The very next morning Qandeel Baloch’s father accused one of his sons of murdering his daughter and approached the police to register a case against him.
Such alacrity is not the norm, and therefore it raised many an eyebrow. There must be some method to this madness, many in there wondered. And indeed there was a method to her father’s promptness.
As the ‘wali’ (legal guardian) of Qandeel he could pardon his son, a waiver permitted under the Qisas and Diyat Ordinance which treats honour killing a pardonable offence. Of course with such a made-up openness to the case the police took no time in registering an FIR against the brother of Qandeel, who made himself available for arrest without any fuss.
The pieces were falling into their places, if with connivance of the local police we do not know. But we do know that the social media didn’t take long to see through the game and raised hell against the local police, forcing the Punjab government to change the FIR by adding Sections 305 and 311 of Pakistan Penal Code (PPC) to the FIR.
Section 305 maintains that the ‘wali’ will be the heir of the victim but it excludes the accused or convict in case of ‘qatl-i-amd’ if committed in the name or on the pretext of honour. Section 311 refers to legal proceedings after the waiver or the compounding of qisas in a wilful murder.
Though both the sections don’t outrightly contravene applicability of Islamic jurisprudence provision for ‘diyat’ (blood money) and ‘qisas’ (an eye for an eye retribution), they do transform the FIR into a non-compoundable case.
Unlike the common law, which forms the basis of the Pakistan Penal Code, under the provisions of ‘Diyat’ and ‘Qisas’ crimes affecting human body are no longer considered against society or state but an individual, and therefore pardonable – an impunity invoked to pardon Raymond Davis in 2011 and Shahzaib in 2013.
Rightly then, the decision of the Punjab government to make murder of Qandeel Baloch an unpardonable offence has been widely hailed by people. Amnesty International has called upon the government to go a step further by ending immunity for the so-called honour killings and other violence against women.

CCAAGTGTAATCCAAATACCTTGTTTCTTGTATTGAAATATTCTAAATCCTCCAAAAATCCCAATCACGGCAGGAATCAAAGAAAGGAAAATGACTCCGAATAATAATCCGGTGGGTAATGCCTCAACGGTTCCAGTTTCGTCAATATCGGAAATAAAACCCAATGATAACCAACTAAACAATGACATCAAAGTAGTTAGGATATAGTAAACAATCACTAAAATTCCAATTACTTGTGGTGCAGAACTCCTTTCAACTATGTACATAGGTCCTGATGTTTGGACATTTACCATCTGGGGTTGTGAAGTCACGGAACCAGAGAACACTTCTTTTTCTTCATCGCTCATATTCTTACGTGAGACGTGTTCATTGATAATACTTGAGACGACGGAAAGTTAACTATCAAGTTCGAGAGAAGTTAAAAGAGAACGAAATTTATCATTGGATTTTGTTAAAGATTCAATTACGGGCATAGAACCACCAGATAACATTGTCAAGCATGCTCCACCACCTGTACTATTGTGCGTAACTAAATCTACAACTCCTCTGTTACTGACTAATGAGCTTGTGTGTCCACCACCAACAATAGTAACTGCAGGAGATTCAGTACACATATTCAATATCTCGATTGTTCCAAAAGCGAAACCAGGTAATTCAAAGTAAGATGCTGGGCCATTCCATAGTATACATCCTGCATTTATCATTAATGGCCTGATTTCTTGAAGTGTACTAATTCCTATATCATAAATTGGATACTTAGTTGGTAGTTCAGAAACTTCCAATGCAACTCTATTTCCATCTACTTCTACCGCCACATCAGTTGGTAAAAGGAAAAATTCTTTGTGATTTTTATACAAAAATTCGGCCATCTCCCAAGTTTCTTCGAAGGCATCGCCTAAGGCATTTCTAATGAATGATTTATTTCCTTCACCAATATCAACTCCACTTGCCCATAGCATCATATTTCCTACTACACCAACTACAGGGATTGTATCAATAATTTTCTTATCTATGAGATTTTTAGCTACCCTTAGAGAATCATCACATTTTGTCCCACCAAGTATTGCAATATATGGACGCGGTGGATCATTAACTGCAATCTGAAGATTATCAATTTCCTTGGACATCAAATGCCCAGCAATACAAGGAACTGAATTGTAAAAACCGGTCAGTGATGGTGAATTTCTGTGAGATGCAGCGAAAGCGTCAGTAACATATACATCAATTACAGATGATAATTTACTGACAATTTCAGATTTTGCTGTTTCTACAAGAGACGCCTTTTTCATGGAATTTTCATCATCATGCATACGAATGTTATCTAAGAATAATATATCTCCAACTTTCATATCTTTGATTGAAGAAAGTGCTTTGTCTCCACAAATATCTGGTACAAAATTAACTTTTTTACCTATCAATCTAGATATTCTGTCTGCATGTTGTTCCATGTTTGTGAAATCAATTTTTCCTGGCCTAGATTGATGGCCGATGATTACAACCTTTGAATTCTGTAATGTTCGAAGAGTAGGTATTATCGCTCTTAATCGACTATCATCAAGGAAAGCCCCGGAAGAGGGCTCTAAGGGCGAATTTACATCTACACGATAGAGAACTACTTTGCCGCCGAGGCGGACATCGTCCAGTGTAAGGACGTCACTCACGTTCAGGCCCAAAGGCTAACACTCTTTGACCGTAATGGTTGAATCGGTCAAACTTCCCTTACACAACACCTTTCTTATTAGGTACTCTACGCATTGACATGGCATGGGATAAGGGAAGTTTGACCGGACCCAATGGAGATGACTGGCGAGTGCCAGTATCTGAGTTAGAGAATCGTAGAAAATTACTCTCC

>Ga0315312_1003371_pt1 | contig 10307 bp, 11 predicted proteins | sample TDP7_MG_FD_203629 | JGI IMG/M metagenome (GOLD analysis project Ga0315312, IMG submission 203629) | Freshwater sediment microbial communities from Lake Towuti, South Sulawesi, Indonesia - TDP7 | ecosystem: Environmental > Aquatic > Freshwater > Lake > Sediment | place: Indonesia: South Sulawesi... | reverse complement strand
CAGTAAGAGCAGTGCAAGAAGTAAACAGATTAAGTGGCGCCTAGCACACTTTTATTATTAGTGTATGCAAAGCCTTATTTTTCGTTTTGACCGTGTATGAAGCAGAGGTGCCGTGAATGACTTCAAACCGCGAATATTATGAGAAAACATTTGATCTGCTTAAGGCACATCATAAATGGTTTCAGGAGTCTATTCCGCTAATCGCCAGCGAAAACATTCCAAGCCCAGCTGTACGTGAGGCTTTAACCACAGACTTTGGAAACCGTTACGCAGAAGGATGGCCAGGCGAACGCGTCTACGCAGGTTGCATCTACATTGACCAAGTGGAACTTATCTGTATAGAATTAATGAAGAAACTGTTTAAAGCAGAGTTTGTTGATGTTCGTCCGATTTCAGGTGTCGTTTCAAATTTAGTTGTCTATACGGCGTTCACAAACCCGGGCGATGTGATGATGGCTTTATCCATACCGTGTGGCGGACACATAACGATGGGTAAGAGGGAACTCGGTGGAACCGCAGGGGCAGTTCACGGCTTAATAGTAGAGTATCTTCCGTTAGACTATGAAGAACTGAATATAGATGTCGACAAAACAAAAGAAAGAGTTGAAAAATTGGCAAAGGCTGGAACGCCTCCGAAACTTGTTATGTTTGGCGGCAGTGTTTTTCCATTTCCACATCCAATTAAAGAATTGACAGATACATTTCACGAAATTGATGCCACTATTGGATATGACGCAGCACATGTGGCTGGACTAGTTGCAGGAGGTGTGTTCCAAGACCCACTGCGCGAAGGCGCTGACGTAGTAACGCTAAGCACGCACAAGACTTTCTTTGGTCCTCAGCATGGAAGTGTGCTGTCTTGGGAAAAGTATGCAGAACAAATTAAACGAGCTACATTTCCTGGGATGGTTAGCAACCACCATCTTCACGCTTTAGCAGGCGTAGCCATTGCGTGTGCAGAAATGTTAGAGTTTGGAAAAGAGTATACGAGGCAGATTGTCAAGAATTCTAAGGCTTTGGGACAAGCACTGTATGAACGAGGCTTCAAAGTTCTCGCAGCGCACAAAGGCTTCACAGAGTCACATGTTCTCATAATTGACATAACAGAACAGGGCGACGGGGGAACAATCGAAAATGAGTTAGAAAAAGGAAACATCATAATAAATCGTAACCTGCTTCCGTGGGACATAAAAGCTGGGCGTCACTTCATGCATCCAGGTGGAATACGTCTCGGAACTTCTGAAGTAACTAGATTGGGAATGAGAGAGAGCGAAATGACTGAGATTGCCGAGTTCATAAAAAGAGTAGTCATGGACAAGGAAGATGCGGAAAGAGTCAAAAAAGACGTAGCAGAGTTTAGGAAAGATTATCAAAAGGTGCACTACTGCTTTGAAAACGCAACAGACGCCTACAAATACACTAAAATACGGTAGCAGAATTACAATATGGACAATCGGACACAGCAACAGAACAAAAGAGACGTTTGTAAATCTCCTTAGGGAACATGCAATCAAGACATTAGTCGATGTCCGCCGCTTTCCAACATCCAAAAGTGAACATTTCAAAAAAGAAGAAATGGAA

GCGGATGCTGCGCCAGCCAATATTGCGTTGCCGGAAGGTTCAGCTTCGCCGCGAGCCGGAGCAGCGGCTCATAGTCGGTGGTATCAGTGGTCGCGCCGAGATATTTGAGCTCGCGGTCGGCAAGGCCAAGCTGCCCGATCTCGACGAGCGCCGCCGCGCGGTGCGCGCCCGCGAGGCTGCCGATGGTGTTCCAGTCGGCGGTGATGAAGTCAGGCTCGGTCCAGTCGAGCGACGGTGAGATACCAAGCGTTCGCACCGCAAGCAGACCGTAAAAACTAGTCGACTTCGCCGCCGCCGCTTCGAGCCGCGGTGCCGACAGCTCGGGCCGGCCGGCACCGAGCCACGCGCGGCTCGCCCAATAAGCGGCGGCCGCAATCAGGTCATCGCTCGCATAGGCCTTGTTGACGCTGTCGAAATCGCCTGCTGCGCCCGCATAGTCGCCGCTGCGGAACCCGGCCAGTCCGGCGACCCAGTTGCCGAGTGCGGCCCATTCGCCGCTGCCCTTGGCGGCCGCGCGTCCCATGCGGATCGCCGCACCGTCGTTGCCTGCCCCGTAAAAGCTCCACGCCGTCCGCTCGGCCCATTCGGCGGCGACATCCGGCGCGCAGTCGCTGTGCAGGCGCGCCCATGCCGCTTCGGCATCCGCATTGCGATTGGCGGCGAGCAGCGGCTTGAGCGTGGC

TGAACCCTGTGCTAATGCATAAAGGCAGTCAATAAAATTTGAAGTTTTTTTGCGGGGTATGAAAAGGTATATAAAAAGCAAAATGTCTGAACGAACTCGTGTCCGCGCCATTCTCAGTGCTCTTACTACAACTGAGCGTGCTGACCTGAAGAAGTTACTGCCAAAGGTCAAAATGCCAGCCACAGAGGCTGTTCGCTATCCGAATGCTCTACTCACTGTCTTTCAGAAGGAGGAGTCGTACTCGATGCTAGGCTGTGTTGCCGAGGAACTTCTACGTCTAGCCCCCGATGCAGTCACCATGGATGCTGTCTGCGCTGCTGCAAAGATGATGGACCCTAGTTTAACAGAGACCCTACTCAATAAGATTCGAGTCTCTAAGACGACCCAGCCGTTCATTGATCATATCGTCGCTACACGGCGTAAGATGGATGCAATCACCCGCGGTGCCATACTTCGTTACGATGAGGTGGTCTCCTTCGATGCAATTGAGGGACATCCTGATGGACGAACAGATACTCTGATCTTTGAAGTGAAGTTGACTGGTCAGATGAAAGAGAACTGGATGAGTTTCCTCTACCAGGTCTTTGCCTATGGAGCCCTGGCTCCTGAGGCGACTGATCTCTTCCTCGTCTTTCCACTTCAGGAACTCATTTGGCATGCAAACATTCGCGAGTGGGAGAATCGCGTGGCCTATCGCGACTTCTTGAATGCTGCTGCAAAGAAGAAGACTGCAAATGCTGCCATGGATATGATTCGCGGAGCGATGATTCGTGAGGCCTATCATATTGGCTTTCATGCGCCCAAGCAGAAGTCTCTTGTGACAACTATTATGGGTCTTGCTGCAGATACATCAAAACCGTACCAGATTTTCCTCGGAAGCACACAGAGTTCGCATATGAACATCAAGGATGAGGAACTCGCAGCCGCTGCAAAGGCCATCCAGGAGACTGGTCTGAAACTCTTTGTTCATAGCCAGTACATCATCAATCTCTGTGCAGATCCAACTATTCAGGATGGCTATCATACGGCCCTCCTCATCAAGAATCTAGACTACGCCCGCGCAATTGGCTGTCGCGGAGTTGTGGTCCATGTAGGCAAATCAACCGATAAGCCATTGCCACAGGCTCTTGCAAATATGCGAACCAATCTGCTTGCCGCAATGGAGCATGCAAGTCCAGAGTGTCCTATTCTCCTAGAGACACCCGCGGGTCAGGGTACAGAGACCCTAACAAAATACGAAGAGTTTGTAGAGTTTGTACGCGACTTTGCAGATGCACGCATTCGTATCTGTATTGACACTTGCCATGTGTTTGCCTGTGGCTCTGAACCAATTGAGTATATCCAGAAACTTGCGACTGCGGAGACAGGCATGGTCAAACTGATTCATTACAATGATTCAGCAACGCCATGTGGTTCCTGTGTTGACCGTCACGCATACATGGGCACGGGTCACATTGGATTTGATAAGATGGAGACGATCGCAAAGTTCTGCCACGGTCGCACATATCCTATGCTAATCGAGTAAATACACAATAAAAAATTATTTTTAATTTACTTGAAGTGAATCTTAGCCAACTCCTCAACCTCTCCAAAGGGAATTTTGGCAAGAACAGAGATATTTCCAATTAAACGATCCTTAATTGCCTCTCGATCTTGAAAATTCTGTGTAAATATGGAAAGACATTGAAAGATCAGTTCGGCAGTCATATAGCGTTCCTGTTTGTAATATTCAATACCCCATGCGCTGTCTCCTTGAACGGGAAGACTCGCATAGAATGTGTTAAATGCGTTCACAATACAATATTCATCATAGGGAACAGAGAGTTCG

The Punjab government’s decision to deny Qandeel’s family the legal right to grant clemency, according to it, “needs to become rule rather than exception.” Human Rights Commission of Pakistan (HRCP) Secretary General I A Rehman is quite upbeat, hoping “bigger changes will happen when the law is changed,” but “that cannot be done without adopting the bill pending in parliament.”
Maybe, such a buildup of public opinion in favour of turning each honour killing into an unpardonable crime would help our parliamentarians feel bold enough to go for amending the PPC accordingly. Chance for such a change is at hand. After watching the Sharmeen Obaid-Chinoy’s ‘A Girl in the River’, Prime Minister Nawaz Sharif is said to have promised to “change the laws that allowed families to murder their daughters”.
The provisions of ‘qisas’ and ‘diyat’ were injected into the PPC during General Zia’s regime by the government on the order of Shariat Appellate Bench of the Supreme Court. An impression has come to obtain that since then honour killings are on the rise.
Under the existing law the family of the murder victim may pardon the perpetrator, including by payment of compensation known as ‘diyat’ or ‘blood money’. In case of Qandeel Baloch’s murder her father’s thinking could be that being her ‘wali’ he would pardon his son if convicted even without paying the ‘diyat’.
According to the HRCP, more than 3,000 women were killed in the name of ‘honour’ between 2008 and 2014. That Qandeel Baloch’s murder would help save many other Qandeels is certainly a strong possibility.